Sony’s Losses From Massive Hack Could Top $100M
Cybersecurity experts who have studied past attacks point out that there are costs associated with investigating the security breach, repairing and/or replacing infected systems, and beefing up security so that future attacks of the same nature don't occur again. On top of all that, you have to factor in lost productivity -- Sony's workers were forced to shut down their systems and use pen and paper to get work done when the attack first took place.
Sony is still assessing the damage and doesn't yet have a number to share, though it undoubtedly will be high -- this is considered the biggest cyberattack on a company's systems located in the U.S. Insurance will help pay part of the bill, but not all of it.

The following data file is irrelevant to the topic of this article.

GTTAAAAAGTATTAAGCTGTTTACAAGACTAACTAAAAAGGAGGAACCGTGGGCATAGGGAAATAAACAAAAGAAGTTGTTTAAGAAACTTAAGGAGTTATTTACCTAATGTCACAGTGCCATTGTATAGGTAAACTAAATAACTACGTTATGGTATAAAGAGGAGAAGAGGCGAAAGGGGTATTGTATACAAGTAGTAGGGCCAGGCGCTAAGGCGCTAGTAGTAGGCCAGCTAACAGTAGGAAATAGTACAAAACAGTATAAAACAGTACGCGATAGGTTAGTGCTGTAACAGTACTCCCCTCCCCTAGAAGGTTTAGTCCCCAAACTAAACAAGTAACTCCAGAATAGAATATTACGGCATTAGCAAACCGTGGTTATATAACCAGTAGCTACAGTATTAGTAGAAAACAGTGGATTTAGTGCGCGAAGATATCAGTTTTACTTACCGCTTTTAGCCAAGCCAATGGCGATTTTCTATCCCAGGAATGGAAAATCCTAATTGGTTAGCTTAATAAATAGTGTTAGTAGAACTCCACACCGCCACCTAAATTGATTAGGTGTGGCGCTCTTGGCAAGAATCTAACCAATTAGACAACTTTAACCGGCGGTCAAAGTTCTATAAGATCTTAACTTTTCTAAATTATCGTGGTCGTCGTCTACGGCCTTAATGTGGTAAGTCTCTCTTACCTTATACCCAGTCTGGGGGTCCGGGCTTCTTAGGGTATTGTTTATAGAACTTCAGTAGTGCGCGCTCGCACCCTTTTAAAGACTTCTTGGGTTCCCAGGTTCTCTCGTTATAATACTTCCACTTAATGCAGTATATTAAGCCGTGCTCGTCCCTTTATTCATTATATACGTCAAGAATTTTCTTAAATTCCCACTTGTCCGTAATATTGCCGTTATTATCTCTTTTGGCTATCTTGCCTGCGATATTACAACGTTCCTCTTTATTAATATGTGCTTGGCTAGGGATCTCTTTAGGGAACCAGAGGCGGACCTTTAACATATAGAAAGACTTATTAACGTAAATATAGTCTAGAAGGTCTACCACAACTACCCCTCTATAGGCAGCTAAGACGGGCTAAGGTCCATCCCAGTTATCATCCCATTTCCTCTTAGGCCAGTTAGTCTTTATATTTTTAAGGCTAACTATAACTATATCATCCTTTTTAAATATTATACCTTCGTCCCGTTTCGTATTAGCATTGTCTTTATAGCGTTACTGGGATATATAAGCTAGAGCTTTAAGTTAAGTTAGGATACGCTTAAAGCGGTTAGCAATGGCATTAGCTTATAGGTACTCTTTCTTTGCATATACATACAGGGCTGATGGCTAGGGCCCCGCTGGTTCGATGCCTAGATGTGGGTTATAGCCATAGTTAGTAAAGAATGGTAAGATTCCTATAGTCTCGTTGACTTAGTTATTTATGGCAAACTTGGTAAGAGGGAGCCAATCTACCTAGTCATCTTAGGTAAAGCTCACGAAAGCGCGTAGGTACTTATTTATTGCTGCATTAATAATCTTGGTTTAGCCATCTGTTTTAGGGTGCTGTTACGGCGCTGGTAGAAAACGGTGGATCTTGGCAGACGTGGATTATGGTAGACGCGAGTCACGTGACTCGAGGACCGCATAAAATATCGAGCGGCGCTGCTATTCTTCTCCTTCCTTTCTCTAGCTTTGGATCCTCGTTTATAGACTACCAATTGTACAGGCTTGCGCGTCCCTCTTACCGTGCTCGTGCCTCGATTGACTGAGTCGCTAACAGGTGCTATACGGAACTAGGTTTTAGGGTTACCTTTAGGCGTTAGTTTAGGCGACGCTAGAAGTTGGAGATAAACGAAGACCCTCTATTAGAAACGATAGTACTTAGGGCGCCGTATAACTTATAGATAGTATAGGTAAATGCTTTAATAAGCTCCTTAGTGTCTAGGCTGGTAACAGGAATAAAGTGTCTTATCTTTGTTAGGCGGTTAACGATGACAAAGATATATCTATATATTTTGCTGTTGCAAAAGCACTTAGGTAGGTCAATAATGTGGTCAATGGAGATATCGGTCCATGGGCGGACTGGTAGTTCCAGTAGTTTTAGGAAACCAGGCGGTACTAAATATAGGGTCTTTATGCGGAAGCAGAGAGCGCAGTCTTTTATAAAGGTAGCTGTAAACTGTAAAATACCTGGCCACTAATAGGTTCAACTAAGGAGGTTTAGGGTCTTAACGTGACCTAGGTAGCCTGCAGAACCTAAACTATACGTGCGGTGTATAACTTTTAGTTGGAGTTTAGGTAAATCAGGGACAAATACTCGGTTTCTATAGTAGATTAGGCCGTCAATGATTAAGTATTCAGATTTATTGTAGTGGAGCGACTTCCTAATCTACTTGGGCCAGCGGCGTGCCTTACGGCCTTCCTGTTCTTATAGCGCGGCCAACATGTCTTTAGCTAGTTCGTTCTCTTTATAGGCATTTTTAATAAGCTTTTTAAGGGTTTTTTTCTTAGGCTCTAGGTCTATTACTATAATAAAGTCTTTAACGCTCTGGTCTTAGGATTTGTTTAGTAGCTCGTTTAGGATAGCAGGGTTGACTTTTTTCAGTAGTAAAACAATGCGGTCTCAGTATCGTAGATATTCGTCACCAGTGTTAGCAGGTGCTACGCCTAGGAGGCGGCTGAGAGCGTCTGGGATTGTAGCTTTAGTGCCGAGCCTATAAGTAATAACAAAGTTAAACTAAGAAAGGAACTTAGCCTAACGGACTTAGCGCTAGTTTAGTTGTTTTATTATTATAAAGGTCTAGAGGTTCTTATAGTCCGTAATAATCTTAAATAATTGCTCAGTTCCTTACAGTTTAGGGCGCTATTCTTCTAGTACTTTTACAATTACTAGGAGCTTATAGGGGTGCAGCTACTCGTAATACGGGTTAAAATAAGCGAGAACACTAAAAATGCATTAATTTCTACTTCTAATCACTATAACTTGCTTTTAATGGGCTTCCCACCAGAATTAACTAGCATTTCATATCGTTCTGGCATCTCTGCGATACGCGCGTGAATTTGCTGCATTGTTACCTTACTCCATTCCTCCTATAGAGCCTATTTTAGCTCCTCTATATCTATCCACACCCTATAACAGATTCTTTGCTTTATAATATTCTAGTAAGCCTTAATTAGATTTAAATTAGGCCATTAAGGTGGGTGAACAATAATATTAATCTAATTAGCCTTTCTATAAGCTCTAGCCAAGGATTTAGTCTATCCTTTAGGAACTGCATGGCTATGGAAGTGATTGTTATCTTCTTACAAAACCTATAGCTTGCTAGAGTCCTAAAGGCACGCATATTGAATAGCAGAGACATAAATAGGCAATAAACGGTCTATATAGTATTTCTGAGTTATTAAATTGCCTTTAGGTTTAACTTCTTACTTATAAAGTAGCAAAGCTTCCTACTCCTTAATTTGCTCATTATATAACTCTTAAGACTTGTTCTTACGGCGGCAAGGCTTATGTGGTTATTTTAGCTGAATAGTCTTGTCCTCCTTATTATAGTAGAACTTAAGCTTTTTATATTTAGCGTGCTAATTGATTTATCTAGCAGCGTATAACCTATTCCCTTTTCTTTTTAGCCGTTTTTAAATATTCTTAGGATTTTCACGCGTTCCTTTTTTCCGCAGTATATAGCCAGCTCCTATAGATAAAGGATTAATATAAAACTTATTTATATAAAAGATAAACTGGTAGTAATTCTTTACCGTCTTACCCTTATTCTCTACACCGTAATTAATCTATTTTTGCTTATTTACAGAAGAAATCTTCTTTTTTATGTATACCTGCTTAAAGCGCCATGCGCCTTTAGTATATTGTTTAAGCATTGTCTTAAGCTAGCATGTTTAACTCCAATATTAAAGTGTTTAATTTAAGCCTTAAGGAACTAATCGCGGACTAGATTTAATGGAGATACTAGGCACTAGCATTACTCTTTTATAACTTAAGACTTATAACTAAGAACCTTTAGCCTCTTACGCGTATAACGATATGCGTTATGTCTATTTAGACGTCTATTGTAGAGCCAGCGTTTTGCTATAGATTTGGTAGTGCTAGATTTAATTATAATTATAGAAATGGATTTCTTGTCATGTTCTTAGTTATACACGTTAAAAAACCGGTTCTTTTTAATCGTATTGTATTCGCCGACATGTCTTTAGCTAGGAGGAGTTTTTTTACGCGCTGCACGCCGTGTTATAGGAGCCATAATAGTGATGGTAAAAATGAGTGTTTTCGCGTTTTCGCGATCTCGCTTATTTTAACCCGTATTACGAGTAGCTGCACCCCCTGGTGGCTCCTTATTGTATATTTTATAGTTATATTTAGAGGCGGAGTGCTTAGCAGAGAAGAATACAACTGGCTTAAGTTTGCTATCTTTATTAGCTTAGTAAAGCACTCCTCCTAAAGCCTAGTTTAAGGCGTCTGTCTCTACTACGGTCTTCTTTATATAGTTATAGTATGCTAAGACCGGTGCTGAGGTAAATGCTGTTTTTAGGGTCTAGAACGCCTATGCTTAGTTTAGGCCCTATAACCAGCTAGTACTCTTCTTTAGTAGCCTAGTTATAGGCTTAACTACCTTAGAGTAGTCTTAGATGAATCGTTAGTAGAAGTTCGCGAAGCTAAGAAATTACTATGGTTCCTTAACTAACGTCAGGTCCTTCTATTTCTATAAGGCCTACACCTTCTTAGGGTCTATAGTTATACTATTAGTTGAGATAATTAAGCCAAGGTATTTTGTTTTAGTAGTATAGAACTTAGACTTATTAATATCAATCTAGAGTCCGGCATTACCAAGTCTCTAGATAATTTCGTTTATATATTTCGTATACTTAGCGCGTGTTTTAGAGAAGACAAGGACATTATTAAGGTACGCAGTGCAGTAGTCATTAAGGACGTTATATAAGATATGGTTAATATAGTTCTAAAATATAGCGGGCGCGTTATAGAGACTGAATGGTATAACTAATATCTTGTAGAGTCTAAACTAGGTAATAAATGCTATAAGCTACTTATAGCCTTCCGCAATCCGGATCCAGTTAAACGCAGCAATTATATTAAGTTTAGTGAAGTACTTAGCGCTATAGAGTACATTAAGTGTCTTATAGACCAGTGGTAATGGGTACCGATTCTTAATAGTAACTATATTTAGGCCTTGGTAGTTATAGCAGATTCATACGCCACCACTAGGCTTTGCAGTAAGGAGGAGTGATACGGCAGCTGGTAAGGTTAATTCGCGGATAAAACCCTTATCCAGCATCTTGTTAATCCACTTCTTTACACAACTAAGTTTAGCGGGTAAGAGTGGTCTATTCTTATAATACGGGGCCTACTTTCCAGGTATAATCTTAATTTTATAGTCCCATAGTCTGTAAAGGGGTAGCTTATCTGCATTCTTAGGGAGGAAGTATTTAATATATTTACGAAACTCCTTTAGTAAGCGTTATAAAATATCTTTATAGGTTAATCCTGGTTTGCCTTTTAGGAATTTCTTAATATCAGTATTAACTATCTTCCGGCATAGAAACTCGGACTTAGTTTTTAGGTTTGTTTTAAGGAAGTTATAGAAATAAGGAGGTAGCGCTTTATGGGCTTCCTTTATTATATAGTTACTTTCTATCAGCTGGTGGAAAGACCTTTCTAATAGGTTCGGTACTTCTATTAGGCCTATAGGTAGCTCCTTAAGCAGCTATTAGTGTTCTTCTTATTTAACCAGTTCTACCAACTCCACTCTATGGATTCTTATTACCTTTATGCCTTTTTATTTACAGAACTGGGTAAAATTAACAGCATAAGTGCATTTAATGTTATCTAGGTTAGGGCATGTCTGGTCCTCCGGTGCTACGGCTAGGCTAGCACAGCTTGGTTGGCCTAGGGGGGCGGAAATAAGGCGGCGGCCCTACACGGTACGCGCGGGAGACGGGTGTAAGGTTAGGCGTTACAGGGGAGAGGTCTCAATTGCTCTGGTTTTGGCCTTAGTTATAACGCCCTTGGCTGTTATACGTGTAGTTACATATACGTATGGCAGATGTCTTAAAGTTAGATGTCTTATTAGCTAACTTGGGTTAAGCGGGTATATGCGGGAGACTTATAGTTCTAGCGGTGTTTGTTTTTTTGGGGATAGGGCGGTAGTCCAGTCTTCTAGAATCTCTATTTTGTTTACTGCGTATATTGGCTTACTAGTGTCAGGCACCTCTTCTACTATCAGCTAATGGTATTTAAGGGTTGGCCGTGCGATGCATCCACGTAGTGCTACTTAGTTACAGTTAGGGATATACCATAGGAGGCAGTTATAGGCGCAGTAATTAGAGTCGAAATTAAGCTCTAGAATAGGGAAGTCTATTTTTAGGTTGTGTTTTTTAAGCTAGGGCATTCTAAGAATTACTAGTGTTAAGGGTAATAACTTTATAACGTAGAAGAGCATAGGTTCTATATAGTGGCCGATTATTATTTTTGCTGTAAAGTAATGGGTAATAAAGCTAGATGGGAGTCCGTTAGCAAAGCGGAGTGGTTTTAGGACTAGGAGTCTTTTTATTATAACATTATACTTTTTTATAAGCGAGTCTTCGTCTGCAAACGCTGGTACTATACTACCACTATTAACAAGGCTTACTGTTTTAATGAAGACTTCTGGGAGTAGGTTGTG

Some costs are tough to estimate. For example, the attackers posted unreleased films to torrent sites, which could negatively affect box office ticket sales. On a longer-term basis, it could also impact DVD and Blu-ray sales. However, there's no easy way to determine how many movie pirates would have gone on to watch any of the leaked films in theaters or purchase them on physical (or digital) media had they not been stolen from Sony's systems.